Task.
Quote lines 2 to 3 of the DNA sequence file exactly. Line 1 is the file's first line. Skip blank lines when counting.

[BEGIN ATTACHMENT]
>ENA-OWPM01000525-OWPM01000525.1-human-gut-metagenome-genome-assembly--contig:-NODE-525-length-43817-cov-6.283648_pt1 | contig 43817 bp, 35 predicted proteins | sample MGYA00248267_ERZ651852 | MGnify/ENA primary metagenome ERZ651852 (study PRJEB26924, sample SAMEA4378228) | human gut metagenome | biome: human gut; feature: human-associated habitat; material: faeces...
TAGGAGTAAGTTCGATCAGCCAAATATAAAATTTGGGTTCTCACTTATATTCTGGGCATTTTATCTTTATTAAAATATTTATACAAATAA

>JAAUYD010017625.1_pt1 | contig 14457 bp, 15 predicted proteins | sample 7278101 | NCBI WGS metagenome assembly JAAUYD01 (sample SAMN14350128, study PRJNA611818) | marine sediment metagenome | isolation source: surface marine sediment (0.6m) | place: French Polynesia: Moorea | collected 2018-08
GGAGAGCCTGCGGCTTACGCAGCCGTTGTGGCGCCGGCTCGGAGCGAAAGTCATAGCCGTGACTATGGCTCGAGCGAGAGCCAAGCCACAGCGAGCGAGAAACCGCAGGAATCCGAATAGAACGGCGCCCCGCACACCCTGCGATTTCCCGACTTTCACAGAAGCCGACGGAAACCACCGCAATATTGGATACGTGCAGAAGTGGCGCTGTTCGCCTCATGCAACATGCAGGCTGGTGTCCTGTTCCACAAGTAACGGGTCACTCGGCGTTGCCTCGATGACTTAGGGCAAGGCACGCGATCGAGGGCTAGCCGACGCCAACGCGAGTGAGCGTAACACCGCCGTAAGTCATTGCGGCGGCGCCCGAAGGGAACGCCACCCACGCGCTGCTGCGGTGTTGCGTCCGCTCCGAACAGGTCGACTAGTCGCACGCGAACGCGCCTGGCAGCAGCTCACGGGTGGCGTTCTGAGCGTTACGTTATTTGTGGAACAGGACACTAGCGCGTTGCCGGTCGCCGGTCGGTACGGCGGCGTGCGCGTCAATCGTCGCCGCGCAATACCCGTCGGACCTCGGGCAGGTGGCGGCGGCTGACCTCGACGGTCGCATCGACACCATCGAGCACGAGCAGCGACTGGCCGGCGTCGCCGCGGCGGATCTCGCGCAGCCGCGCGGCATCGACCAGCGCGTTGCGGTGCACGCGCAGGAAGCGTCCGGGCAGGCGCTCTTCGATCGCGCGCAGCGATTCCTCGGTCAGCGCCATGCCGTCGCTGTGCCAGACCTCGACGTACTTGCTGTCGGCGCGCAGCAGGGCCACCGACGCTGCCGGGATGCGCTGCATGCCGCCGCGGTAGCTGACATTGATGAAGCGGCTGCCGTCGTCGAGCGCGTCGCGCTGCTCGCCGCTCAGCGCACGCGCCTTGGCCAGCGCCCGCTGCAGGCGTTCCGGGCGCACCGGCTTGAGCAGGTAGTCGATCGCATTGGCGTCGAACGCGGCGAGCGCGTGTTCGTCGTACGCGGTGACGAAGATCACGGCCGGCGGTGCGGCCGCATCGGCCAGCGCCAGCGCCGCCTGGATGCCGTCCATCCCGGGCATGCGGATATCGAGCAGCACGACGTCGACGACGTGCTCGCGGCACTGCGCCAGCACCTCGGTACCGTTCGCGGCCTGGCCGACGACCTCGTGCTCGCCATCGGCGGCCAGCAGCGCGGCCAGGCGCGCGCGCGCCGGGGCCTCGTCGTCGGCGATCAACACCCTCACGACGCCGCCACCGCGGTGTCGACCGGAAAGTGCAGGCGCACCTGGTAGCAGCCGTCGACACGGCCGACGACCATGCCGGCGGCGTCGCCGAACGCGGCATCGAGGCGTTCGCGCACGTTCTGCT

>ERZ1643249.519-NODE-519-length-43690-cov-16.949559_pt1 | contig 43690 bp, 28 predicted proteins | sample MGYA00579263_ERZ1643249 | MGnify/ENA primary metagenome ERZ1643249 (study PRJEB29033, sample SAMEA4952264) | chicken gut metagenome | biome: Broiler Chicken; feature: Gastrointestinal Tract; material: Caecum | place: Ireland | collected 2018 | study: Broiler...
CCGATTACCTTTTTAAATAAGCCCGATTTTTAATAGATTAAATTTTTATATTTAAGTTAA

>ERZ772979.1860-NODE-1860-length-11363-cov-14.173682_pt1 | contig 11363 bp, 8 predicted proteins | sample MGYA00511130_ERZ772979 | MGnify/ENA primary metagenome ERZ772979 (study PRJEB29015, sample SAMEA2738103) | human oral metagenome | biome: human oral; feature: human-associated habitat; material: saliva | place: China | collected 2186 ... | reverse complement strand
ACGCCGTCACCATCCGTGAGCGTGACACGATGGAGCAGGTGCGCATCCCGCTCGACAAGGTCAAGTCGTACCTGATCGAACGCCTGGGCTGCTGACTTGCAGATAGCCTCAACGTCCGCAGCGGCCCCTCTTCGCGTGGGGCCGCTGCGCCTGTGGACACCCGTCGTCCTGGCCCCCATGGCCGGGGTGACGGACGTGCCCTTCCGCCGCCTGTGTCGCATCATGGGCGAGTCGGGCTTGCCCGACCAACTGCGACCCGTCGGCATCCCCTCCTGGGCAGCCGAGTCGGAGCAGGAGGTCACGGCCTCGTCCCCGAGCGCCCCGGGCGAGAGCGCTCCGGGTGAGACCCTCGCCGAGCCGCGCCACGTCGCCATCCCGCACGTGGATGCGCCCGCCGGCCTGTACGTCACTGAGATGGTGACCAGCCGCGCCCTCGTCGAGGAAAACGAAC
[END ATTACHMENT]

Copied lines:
TAGGAGTAAGTTCGATCAGCCAAATATAAAATTTGGGTTCTCACTTATATTCTGGGCATTTTATCTTTATTAAAATATTTATACAAATAA

>JAAUYD010017625.1_pt1 | contig 14457 bp, 15 predicted proteins | sample 7278101 | NCBI WGS metagenome assembly JAAUYD01 (sample SAMN14350128, study PRJNA611818) | marine sediment metagenome | isolation source: surface marine sediment (0.6m) | place: French Polynesia: Moorea | collected 2018-08